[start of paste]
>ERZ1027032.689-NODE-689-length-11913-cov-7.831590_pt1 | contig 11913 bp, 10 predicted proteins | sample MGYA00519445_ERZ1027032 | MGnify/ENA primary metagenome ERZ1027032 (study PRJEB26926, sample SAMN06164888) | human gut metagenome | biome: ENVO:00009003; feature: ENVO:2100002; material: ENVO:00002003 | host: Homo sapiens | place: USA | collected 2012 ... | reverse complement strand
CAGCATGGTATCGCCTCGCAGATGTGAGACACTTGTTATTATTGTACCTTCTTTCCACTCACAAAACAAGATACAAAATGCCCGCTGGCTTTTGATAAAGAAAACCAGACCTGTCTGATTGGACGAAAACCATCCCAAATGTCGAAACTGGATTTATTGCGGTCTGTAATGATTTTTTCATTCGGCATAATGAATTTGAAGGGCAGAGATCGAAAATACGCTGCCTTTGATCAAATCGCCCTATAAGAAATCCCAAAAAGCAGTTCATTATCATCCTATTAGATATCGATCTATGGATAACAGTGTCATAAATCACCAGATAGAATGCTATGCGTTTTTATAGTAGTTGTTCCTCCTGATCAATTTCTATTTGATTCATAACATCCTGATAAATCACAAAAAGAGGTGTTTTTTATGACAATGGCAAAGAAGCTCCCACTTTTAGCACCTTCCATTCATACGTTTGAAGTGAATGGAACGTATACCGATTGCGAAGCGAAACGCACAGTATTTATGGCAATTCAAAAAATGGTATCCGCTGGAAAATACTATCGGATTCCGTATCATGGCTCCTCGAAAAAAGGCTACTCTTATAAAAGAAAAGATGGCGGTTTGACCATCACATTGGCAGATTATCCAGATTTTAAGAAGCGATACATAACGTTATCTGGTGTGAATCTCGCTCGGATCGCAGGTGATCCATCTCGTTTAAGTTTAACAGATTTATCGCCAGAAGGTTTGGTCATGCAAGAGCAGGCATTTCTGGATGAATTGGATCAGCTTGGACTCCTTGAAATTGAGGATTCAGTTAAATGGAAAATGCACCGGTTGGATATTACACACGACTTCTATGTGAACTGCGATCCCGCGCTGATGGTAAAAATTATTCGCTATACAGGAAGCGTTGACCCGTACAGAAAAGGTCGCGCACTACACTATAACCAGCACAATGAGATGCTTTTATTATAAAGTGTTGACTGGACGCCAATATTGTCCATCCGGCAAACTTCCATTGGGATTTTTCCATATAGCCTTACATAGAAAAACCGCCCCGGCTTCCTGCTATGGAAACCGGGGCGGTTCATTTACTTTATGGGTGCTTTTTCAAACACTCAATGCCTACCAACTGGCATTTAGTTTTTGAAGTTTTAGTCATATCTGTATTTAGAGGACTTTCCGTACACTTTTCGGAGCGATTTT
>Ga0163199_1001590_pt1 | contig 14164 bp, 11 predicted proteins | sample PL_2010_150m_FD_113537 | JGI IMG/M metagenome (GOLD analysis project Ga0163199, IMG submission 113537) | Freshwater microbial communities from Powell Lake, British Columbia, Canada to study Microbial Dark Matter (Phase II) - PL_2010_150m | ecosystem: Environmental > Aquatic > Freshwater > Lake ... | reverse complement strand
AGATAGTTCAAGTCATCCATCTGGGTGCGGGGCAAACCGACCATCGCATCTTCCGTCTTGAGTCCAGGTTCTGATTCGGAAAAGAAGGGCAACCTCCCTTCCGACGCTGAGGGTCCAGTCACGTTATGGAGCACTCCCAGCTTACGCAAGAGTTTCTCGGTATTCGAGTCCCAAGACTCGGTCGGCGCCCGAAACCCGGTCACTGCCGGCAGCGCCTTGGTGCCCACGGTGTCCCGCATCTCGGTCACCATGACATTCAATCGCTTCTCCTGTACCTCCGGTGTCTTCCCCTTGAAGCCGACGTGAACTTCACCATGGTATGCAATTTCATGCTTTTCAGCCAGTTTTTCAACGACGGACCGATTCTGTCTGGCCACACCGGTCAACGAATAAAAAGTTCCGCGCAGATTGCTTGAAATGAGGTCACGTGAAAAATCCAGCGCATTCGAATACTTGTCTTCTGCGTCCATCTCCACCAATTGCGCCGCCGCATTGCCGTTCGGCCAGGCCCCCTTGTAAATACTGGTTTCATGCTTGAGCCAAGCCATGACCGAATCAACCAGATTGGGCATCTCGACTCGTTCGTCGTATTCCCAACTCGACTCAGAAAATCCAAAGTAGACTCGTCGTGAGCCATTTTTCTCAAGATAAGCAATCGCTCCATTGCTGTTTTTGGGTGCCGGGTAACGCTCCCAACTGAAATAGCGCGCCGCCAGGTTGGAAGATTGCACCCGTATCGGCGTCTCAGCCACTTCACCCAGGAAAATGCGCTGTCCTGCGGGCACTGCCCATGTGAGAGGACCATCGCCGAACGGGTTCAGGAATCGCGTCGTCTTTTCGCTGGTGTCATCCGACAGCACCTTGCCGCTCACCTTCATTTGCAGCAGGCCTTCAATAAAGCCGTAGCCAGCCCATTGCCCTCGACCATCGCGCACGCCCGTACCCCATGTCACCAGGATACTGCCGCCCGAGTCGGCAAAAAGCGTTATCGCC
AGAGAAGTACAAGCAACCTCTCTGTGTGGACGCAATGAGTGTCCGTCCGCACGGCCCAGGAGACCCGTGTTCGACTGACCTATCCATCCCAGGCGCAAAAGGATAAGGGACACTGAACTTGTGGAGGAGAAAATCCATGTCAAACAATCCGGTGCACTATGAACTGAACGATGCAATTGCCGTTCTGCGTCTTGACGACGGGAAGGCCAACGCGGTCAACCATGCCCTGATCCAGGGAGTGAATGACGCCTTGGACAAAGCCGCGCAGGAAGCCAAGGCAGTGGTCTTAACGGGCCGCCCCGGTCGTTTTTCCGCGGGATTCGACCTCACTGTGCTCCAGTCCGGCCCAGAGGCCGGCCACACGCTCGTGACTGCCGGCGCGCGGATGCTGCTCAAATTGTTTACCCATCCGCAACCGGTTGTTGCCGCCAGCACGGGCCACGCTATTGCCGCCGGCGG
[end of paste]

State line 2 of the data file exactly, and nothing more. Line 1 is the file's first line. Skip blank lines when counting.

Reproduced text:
CAGCATGGTATCGCCTCGCAGATGTGAGACACTTGTTATTATTGTACCTTCTTTCCACTCACAAAACAAGATACAAAATGCCCGCTGGCTTTTGATAAAGAAAACCAGACCTGTCTGATTGGACGAAAACCATCCCAAATGTCGAAACTGGATTTATTGCGGTCTGTAATGATTTTTTCATTCGGCATAATGAATTTGAAGGGCAGAGATCGAAAATACGCTGCCTTTGATCAAATCGCCCTATAAGAAATCCCAAAAAGCAGTTCATTATCATCCTATTAGATATCGATCTATGGATAACAGTGTCATAAATCACCAGATAGAATGCTATGCGTTTTTATAGTAGTTGTTCCTCCTGATCAATTTCTATTTGATTCATAACATCCTGATAAATCACAAAAAGAGGTGTTTTTTATGACAATGGCAAAGAAGCTCCCACTTTTAGCACCTTCCATTCATACGTTTGAAGTGAATGGAACGTATACCGATTGCGAAGCGAAACGCACAGTATTTATGGCAATTCAAAAAATGGTATCCGCTGGAAAATACTATCGGATTCCGTATCATGGCTCCTCGAAAAAAGGCTACTCTTATAAAAGAAAAGATGGCGGTTTGACCATCACATTGGCAGATTATCCAGATTTTAAGAAGCGATACATAACGTTATCTGGTGTGAATCTCGCTCGGATCGCAGGTGATCCATCTCGTTTAAGTTTAACAGATTTATCGCCAGAAGGTTTGGTCATGCAAGAGCAGGCATTTCTGGATGAATTGGATCAGCTTGGACTCCTTGAAATTGAGGATTCAGTTAAATGGAAAATGCACCGGTTGGATATTACACACGACTTCTATGTGAACTGCGATCCCGCGCTGATGGTAAAAATTATTCGCTATACAGGAAGCGTTGACCCGTACAGAAAAGGTCGCGCACTACACTATAACCAGCACAATGAGATGCTTTTATTATAAAGTGTTGACTGGACGCCAATATTGTCCATCCGGCAAACTTCCATTGGGATTTTTCCATATAGCCTTACATAGAAAAACCGCCCCGGCTTCCTGCTATGGAAACCGGGGCGGTTCATTTACTTTATGGGTGCTTTTTCAAACACTCAATGCCTACCAACTGGCATTTAGTTTTTGAAGTTTTAGTCATATCTGTATTTAGAGGACTTTCCGTACACTTTTCGGAGCGATTTT